Look What I Just Found! -UPDATED

Needing to brush up on some things before submitting to an interview tomorrow, I came across this:

Disorientation: How to Go to College Without Losing Your Mind is a collection of essays edited by John Zmirak, and geared toward providing a bit of balance to the university “orientation” that often ends up being more of a “re-orientation,” of a student’s values.

With an introduction by Fr. James Schall, S.J. contributors take on 13 specific “isms” into which students quickly become indoctrinated on the campus; these include Fr. George Rutler on Cynicism, Donna Steichen on Feminism, Peter Kreeft on Progressivism, Fr. John Zuhlsdorf on Modernism, Mark Shea on Americanism and, as they say, “a host of others.”

My own modest contribution is an essay on Sentimentalism.

You are forgiven for wondering, “what is that?” Here is an excerpt:

If 20th century atheism rode in on the backs of totalitarian regimes, the 21st century has delivered unto the world an anti-God, anti-Church movement that fits seamlessly into shallow, postmodern popular culture. Having no need for uprisings and the hardware of destruction, the new fog of faith has crept in on the little cat feet of Sentimentalism and it now sits on its haunches, surveying its splendidly wrought sanctimony.

Sentimentalism is the force of feel-goodism, the means by which we may cast off the conventions of faith and casually dismiss those institutions that refuse to submit to the trending times and morals. The Sentimentalist trusts his feelings over hallowed authority or the urgings of his reason, frequently answering hard religious questions with some noble-sounding phrase like “The God I believe in wouldn’t…” (fill in the blank). What fits in that blank is typically some tenet of traditional faith that isn’t currently fashionable, some moral demand that pop culture considers impossible—and hence, not worth even trying. Thus the Sentimentalist, while believing he follows the inviolate voice of his conscience, is really sniffing after trends, forming his heart according to the sensus fidelium of middlebrow magazines and public radio.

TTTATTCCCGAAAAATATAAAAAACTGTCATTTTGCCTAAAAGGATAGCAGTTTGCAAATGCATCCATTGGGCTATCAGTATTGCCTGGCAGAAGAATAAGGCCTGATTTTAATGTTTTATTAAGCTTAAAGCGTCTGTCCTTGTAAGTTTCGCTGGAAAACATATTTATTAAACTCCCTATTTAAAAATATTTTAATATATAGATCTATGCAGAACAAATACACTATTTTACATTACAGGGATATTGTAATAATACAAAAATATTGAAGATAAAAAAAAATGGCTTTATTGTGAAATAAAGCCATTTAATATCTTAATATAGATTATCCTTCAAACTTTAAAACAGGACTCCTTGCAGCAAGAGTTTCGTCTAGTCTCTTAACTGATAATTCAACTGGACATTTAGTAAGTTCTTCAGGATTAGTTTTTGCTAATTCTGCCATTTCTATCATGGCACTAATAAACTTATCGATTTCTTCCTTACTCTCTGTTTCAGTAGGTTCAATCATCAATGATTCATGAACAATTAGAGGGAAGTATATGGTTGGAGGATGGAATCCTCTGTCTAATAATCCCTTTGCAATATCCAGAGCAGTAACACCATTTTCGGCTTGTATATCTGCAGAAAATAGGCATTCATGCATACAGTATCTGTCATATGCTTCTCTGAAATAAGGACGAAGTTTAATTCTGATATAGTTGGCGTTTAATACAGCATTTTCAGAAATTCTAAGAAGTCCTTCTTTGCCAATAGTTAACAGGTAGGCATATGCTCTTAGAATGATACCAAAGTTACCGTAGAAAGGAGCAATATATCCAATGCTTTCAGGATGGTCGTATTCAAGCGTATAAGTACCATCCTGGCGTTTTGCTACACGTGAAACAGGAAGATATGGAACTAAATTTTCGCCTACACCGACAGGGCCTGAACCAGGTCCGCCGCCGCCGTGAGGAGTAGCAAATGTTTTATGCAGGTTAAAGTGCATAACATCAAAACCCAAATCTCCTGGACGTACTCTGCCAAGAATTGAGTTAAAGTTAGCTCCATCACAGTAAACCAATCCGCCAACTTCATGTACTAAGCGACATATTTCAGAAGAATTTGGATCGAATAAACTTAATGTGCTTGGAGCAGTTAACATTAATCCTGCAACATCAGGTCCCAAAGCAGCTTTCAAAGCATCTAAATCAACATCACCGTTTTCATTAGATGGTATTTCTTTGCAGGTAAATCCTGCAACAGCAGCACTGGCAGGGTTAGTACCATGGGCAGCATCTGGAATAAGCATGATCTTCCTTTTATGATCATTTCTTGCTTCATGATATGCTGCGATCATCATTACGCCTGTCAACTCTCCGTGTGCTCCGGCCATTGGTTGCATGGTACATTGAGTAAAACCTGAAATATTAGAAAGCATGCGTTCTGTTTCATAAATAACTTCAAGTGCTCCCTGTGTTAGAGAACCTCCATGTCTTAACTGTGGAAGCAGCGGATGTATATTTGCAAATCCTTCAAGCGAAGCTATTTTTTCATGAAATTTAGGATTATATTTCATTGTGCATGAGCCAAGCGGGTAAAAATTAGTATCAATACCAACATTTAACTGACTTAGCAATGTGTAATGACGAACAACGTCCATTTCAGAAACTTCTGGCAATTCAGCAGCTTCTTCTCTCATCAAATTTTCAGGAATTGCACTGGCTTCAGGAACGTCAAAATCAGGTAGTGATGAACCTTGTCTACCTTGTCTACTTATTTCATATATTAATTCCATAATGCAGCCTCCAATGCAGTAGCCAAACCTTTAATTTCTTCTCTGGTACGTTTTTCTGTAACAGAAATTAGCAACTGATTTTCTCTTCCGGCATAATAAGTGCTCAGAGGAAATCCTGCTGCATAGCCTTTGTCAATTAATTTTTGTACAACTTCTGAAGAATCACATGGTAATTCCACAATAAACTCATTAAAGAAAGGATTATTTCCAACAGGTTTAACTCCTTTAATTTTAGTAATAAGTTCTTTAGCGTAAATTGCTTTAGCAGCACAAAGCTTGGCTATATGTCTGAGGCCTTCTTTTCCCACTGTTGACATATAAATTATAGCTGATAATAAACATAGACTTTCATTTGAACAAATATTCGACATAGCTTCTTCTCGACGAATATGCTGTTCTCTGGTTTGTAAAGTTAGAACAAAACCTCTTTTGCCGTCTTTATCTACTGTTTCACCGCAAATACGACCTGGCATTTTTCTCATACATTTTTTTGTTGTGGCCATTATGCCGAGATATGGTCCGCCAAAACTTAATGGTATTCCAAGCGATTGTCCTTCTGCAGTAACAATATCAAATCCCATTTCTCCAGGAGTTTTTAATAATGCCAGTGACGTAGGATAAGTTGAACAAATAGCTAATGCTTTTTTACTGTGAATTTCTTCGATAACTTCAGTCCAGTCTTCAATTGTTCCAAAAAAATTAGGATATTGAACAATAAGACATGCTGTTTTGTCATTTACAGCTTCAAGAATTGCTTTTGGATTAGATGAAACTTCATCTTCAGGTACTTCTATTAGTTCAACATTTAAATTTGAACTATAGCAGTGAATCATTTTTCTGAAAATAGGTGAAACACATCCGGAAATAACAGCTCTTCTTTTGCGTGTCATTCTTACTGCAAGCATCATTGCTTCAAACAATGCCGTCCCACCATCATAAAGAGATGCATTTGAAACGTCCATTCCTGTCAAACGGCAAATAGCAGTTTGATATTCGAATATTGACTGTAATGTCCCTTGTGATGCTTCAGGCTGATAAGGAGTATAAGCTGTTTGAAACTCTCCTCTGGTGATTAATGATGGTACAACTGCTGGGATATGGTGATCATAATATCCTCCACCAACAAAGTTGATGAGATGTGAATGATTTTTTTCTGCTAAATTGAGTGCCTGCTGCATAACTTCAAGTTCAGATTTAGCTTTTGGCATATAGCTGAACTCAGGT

A Sentimentalist cannot reconcile religious convictions—whether rooted in scripture, tradition or cultural practice—that do not correspond with his own considered feelings, which for him are both weighty and principled. Convinced that the people he loves cannot possibly be denied anything they want by a just God, or that the same just God would not permit deformities, illness, war, childhood abuse, or any of the human sufferings common to us all, he will not participate in a Church so fault-riddled and out-of-step with a generous and enlightened generation as…his own.

I go on like that for about 6 pages.

Anyway, that will be out soon, and it may be Now it can also be ordered pre-ordered now, via Amazon.

The collection of essays make for very good reading, even if you’re someone who has been out of college for–ahem–quite some time. We never do stop forming and re-forming ourselves!

UPDATE:
Speaking of Fr. James Schall, above, here is a tribute to the man, via George Weigel.

"Brilliant. Despite lots of coffee, I just don't come up with such clarity of thought ..."

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"I love Fr. Barron's take- miseria et miscordia, misery in mercy. Because mercy *requires* both ..."

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"There is something positively medieval about the theologians letter. Sadly, not in the good sense ..."

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